Learning how to deal effectively with stress is one of the most important skills a person can develop.  Many people fail to realize their full potential because they constantly feel stressed out by the many stresses in their lives.  Many suffer needlessly because they have no idea where to begin.  Some turn to drugs and alcohol which only lead to further problems.  But there are some ways to keep stress from destroying your life.  By identifying the causes of your stress, reorganizing your priorities, and taking up a hobby or sport, you can mange the stress in your life.  

6. Relate a personal experience or tell an anecdote that relates to your thesis. 

(Not the change in the writer's point of view from third person to first person) 

Two years ago, I found myself unable to cope with the stress of dealing with my job, raising two young children and trying to go to school part-time.  I was stretched too thinly in too many directions.  A friend advised me to seek some help before I had a breakdown.  A sympathetic counselor helped me deal with my stress by giving me some coping strategies.  I found that by identifying the causes of my stress, reorganizing my priorities, and taking up a hobby, I was able to mange the stress in my life.

Transitions

"Word carpentry is like any other kind of carpentry: you must join your sentences smoothly."

Anatole France


Transitions are words that help writers make connections and move from one idea to the next smoothly.  Without transitions, your writing may feel choppy and disconnected. Your paragraphs will sound more like a list of sentences rather than a unified whole.

Look at the paragraph below. The transition words and phrases are in bold. Note how the transitions help to connect the ideas.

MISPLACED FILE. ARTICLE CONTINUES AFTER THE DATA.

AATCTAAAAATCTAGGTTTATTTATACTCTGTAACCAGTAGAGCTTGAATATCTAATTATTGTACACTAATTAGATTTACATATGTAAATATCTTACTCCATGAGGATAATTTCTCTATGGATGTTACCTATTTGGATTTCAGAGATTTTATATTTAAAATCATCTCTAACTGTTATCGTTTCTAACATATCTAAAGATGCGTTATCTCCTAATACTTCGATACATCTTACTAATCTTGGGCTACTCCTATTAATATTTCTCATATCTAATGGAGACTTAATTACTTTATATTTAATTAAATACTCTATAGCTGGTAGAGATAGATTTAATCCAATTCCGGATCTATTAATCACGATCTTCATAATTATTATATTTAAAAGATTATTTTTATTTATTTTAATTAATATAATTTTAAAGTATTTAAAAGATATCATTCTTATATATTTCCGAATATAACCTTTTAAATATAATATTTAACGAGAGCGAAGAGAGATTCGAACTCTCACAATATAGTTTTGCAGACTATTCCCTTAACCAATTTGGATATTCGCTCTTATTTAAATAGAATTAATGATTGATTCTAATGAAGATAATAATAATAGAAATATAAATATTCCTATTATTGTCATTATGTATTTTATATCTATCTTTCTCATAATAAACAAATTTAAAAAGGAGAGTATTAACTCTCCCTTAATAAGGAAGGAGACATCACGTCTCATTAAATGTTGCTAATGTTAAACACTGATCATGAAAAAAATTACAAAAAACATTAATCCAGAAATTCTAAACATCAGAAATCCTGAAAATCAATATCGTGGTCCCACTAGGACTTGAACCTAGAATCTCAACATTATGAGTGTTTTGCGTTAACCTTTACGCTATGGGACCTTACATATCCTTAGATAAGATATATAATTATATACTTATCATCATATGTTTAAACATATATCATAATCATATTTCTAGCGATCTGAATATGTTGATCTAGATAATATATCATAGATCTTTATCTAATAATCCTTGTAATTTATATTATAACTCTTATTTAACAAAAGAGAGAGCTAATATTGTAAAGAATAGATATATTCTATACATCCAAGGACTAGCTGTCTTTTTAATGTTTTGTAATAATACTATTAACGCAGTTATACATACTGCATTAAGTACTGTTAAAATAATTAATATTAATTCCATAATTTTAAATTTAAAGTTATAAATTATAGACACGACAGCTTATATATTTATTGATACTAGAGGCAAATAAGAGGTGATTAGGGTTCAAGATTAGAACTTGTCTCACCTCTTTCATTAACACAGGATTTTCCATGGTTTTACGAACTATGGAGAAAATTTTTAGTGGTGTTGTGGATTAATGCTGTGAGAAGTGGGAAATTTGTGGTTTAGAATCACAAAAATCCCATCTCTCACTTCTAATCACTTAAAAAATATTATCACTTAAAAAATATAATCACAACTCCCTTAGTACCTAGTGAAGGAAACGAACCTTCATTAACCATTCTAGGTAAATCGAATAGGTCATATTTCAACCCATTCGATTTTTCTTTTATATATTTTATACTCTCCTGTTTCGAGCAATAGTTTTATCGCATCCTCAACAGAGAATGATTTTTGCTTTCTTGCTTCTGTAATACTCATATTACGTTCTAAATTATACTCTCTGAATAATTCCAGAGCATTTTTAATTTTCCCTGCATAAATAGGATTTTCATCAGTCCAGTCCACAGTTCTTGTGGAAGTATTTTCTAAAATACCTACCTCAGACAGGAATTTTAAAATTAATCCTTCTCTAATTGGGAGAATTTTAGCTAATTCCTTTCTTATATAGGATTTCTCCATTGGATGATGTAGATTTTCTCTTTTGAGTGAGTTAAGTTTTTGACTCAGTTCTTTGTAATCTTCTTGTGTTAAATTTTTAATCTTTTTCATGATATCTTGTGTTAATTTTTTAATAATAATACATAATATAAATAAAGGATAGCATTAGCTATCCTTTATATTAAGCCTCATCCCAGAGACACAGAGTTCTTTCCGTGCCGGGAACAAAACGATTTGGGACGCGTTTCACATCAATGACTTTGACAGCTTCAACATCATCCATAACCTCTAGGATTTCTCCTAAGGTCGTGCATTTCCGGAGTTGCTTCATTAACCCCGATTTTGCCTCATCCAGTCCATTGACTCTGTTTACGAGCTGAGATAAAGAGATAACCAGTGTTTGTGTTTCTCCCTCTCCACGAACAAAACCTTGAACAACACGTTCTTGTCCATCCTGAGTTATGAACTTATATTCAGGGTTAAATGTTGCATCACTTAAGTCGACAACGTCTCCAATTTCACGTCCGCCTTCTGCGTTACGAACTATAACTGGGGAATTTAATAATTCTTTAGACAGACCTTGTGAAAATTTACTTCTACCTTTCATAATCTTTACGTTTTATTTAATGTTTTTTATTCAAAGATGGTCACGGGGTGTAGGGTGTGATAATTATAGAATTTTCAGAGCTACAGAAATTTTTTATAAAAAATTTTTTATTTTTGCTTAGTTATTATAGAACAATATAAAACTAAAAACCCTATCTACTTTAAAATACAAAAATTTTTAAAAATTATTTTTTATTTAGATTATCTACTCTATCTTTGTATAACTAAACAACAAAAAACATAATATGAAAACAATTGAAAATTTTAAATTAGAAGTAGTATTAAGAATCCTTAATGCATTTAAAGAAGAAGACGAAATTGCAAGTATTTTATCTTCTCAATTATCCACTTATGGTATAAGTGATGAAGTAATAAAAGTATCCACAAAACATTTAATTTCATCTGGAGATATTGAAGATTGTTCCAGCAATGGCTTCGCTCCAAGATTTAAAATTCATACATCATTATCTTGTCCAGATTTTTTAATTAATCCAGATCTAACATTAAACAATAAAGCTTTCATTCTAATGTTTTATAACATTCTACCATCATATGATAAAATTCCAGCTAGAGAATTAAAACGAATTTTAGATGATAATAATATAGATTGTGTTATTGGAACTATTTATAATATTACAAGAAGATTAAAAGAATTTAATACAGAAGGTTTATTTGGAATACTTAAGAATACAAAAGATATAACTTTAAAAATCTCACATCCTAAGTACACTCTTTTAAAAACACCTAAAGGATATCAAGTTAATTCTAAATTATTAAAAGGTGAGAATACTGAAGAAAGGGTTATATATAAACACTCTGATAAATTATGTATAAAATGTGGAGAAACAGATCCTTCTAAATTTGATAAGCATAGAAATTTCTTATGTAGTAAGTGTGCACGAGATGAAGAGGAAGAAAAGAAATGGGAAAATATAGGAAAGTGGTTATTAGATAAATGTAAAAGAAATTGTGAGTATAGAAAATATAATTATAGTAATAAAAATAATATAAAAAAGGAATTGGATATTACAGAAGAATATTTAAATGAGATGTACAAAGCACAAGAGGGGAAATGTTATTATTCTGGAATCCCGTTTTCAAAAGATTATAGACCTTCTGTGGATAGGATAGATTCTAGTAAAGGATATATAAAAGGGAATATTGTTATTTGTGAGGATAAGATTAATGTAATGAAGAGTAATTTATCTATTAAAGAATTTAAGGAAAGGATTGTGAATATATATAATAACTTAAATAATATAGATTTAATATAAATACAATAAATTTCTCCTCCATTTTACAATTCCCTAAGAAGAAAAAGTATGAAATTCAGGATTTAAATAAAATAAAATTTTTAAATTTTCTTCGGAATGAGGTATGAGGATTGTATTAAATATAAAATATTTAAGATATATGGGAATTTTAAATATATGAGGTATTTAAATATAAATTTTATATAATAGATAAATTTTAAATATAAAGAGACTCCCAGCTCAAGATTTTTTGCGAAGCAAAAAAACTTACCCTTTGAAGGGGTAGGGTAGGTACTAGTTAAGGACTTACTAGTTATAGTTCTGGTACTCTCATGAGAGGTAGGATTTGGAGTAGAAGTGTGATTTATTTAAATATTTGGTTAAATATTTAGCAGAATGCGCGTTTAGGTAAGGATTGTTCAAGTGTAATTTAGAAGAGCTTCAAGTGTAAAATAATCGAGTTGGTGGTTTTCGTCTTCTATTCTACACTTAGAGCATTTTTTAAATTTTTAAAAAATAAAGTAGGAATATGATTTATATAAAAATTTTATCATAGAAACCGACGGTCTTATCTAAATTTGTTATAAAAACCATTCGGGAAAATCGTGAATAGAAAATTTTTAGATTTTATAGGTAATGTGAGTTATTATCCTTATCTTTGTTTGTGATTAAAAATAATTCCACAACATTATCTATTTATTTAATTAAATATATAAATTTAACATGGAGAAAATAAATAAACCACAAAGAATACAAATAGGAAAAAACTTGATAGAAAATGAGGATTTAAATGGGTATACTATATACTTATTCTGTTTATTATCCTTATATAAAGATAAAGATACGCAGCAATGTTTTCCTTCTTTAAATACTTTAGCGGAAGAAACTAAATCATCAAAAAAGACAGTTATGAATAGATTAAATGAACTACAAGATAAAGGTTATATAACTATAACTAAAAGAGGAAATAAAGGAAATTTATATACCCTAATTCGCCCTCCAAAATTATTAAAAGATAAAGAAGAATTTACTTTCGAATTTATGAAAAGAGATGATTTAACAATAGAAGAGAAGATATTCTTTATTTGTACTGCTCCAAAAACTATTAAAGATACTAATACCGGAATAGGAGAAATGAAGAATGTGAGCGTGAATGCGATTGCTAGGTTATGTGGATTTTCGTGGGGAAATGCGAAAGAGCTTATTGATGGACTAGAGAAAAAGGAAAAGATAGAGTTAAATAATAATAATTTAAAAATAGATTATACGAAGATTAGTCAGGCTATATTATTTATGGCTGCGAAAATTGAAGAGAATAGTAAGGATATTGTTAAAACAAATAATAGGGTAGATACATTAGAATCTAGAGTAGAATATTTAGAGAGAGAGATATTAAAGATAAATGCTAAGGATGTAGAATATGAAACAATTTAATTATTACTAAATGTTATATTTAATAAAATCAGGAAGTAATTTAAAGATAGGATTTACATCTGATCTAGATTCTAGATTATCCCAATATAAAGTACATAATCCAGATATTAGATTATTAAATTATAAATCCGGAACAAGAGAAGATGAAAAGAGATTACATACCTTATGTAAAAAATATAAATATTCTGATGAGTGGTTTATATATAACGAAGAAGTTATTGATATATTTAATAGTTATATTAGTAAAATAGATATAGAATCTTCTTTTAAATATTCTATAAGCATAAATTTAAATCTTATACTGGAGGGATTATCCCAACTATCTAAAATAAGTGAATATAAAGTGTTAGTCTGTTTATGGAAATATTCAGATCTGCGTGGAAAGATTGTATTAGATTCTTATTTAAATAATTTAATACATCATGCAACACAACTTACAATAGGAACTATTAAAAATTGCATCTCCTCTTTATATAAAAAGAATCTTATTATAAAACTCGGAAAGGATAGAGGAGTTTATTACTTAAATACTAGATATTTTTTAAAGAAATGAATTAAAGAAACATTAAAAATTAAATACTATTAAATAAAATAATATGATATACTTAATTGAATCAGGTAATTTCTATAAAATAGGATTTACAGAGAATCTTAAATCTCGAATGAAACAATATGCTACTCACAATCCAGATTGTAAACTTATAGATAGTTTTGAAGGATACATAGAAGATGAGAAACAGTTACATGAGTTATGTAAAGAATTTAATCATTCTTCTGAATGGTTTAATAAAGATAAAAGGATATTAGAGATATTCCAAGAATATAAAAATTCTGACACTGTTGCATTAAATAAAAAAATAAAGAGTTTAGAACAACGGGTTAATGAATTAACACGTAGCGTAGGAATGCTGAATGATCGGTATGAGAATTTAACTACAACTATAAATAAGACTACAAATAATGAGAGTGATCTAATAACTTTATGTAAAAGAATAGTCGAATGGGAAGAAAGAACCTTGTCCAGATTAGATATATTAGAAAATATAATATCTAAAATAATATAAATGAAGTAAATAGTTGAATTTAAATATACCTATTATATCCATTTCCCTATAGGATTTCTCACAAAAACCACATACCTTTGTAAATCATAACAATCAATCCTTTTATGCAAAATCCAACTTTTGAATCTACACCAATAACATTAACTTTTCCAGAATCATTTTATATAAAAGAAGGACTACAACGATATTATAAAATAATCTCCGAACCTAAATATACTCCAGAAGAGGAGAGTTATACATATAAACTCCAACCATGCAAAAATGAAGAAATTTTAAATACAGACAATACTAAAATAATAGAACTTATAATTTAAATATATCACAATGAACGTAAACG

How to Spend Your Time Wisely


Although everyone has the same 24 hours a day, some people are very productive while others run around and seem to let time slip away.  It can make a significant difference in your life if you consider how you spend your time.  To spend your time wisely, the first step is to organize your priorities.  Start by dividing your activities into the things you have to do and the things you want to do.  Then, choose the main activities from each category.  Make a list and write down which activity should be done first, second, third, and so on.  Before you do anything else, make sure you do those. If you have several places to visit, think about the most efficient route considering the distances between each place.  Always think about how to use short pieces of time effectively.  Bring short reading materials or pens and memo pads.  While waiting for a bus or a friend, there is enough time to make a grocery list or even do a little studying.  Some people carry post cards with them and write short letters while having a coffee or waiting for their lunch to arrive.  Careful management of these small amounts of time is the key to using your time effectively.  Of course, if you return home and spend three hours watching junk on TV, you are pretty much defeating the purpose of careful time management.


Transitions

Conjunctions – joining words 

for, and, nor, but, or, yet, so  (fanboys–-use to

connect independent clauses)

Showing Cause and Effect

  • as a consequence

  • consequently

  • as a result

  • because

  • therefore

  • for this reason

  • since

  • thus

Comparing

  • similarly

  • as well

  • also

  • likewise

  • like